Based on our estimates, a convergence to international standards could increase inbound students in Greece to about 110,000 from 27,600 in 2015, comprising (I) significant improvements in university independence and (ii) benefits from the large pool of Greek academic diaspora (as 60 per cent of Greek professors are currently employed abroad, compared with an EU average of 11 per cent). In particular, the following steps could be considered:

  • Establish a coherent national strategy for higher education in order to foster independence, results-based funding and international collaborations.
  • Introduce policies and incentives to attract the academic diaspora.
  • Foster the creation of Centers-of-Excellence around Greek universities (while increasing R&D expenditure in higher education).

Combined with the curtailment of the current outflow of Greek students, the aforementioned increase in international students could result in an annual inflow to the Greek economy of about €1.8 bn, mainly due to higher exports and lower imports of education services.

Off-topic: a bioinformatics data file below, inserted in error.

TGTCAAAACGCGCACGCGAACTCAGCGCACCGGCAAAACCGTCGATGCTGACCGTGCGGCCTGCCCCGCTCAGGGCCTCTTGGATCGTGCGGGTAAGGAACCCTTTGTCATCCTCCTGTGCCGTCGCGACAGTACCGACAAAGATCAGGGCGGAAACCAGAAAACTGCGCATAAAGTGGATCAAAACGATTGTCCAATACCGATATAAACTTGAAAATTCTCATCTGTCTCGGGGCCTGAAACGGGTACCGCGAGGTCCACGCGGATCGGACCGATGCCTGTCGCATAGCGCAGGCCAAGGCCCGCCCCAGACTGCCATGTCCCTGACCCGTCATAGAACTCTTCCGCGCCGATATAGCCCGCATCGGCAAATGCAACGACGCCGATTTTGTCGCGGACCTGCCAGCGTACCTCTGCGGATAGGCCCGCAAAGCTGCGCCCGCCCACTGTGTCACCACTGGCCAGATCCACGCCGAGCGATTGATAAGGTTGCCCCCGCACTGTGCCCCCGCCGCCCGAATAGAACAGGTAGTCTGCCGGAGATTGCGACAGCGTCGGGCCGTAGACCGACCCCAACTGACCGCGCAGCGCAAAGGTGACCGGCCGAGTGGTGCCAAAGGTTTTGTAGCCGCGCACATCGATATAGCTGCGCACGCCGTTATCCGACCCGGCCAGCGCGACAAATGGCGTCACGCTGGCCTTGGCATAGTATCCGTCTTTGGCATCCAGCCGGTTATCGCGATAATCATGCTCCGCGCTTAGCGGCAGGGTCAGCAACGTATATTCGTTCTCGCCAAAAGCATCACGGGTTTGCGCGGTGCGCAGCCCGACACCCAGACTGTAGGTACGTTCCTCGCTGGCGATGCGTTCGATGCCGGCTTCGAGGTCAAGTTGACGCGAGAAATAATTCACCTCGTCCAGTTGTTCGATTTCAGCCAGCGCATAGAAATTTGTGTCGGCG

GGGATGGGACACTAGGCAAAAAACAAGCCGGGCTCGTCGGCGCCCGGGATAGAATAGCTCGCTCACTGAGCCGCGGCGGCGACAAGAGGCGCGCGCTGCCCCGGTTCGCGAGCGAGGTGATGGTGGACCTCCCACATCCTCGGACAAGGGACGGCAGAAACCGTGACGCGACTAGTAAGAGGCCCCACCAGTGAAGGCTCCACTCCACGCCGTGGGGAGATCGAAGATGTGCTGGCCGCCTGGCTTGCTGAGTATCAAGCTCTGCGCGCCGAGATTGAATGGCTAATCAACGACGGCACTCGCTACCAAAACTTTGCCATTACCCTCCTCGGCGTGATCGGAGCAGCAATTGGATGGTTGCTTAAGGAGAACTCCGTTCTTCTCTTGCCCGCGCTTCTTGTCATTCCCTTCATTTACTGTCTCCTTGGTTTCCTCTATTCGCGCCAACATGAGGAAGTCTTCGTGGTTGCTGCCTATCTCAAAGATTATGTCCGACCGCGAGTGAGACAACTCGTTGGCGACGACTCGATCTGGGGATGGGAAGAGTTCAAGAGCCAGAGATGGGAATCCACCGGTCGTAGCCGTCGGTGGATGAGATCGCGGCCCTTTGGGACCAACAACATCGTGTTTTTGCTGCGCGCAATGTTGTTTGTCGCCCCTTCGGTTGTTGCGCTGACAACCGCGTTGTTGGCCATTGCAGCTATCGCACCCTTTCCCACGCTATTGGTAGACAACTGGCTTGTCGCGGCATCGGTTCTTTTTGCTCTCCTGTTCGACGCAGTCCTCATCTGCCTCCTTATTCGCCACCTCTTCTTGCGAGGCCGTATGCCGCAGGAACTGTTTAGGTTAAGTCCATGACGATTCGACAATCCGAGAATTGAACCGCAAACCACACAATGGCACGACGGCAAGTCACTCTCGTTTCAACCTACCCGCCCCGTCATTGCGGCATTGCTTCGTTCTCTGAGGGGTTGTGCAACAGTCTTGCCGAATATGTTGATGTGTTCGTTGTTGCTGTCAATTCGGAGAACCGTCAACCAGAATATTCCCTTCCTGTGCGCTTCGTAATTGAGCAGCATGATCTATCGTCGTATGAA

Apart from the direct effect of turning Greece into an education hub, such reforms could transform the Greek growth model by improving its level of human capital. According to our estimates from the “NBG Long-term Education-adjusted Growth Model” (which takes into account both the quality of human capital as well as the distinct effect of academic human capital on growth), such reforms could boost annual GDP growth by 1.1 percentage points in the first decade of the reform (adding, ceteris paribus, more than €20 bn annually to the Greek GDP by the end of the decade) and by 0.4 percentage points in the next three decades. Importantly, the gradual improvement of the country’s business sophistication, in conjunction with the improved education system, would produce synergies, and double the growth generating effects. Also note that these calculations underestimate the total benefit, as this transformation would probably attract investment – thus boosting growth further.